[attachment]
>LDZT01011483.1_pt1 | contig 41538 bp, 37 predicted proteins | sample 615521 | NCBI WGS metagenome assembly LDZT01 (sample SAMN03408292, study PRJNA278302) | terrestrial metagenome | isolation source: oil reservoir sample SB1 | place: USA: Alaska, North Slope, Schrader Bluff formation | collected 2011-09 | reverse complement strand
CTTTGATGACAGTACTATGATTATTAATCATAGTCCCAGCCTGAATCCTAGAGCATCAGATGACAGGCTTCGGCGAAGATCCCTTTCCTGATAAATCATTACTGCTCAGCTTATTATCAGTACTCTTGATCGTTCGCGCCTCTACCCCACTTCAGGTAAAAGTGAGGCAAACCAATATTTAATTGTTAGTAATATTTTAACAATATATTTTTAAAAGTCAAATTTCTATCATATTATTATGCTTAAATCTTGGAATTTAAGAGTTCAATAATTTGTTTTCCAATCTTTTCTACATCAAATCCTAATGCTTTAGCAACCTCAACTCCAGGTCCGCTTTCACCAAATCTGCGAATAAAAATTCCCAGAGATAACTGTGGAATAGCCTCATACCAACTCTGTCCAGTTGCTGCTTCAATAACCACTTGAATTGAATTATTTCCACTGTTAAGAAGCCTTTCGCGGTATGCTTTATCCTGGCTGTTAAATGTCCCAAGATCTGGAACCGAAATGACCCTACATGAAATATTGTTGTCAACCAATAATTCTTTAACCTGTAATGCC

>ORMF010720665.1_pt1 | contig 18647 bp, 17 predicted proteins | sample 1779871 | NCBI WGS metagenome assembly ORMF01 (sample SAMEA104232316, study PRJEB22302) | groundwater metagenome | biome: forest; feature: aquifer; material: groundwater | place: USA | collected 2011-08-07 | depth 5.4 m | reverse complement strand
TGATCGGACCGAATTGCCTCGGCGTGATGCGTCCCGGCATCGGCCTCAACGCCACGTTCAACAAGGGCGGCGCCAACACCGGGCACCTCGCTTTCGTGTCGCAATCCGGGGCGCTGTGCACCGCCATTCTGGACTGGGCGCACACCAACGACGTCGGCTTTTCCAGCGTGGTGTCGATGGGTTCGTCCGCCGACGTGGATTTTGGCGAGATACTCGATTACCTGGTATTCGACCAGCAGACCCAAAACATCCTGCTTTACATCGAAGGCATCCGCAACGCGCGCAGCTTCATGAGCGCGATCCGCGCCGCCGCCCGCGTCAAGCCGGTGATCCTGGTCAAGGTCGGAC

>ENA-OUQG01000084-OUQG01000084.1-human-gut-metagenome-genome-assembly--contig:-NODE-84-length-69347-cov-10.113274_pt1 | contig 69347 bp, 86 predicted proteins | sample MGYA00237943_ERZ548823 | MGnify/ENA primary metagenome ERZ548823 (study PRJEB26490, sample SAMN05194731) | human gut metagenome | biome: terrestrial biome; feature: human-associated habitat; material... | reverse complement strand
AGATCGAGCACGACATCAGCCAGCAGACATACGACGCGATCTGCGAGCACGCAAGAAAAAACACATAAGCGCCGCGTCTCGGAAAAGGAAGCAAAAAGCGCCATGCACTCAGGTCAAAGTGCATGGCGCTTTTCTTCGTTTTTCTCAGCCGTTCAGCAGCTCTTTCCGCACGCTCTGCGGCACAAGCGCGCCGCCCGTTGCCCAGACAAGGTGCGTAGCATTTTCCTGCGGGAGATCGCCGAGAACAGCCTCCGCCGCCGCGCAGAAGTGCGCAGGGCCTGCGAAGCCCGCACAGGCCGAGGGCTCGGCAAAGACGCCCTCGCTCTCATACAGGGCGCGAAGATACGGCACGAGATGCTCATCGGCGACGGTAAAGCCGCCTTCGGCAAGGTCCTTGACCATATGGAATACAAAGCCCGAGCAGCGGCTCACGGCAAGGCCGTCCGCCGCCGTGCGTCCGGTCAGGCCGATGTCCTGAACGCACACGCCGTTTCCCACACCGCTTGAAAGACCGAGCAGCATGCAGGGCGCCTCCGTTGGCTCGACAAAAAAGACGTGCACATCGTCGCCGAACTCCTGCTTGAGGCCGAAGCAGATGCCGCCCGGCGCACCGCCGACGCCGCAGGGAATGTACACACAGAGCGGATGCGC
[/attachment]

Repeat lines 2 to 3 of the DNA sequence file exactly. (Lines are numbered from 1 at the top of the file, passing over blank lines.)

CTTTGATGACAGTACTATGATTATTAATCATAGTCCCAGCCTGAATCCTAGAGCATCAGATGACAGGCTTCGGCGAAGATCCCTTTCCTGATAAATCATTACTGCTCAGCTTATTATCAGTACTCTTGATCGTTCGCGCCTCTACCCCACTTCAGGTAAAAGTGAGGCAAACCAATATTTAATTGTTAGTAATATTTTAACAATATATTTTTAAAAGTCAAATTTCTATCATATTATTATGCTTAAATCTTGGAATTTAAGAGTTCAATAATTTGTTTTCCAATCTTTTCTACATCAAATCCTAATGCTTTAGCAACCTCAACTCCAGGTCCGCTTTCACCAAATCTGCGAATAAAAATTCCCAGAGATAACTGTGGAATAGCCTCATACCAACTCTGTCCAGTTGCTGCTTCAATAACCACTTGAATTGAATTATTTCCACTGTTAAGAAGCCTTTCGCGGTATGCTTTATCCTGGCTGTTAAATGTCCCAAGATCTGGAACCGAAATGACCCTACATGAAATATTGTTGTCAACCAATAATTCTTTAACCTGTAATGCC

>ORMF010720665.1_pt1 | contig 18647 bp, 17 predicted proteins | sample 1779871 | NCBI WGS metagenome assembly ORMF01 (sample SAMEA104232316, study PRJEB22302) | groundwater metagenome | biome: forest; feature: aquifer; material: groundwater | place: USA | collected 2011-08-07 | depth 5.4 m | reverse complement strand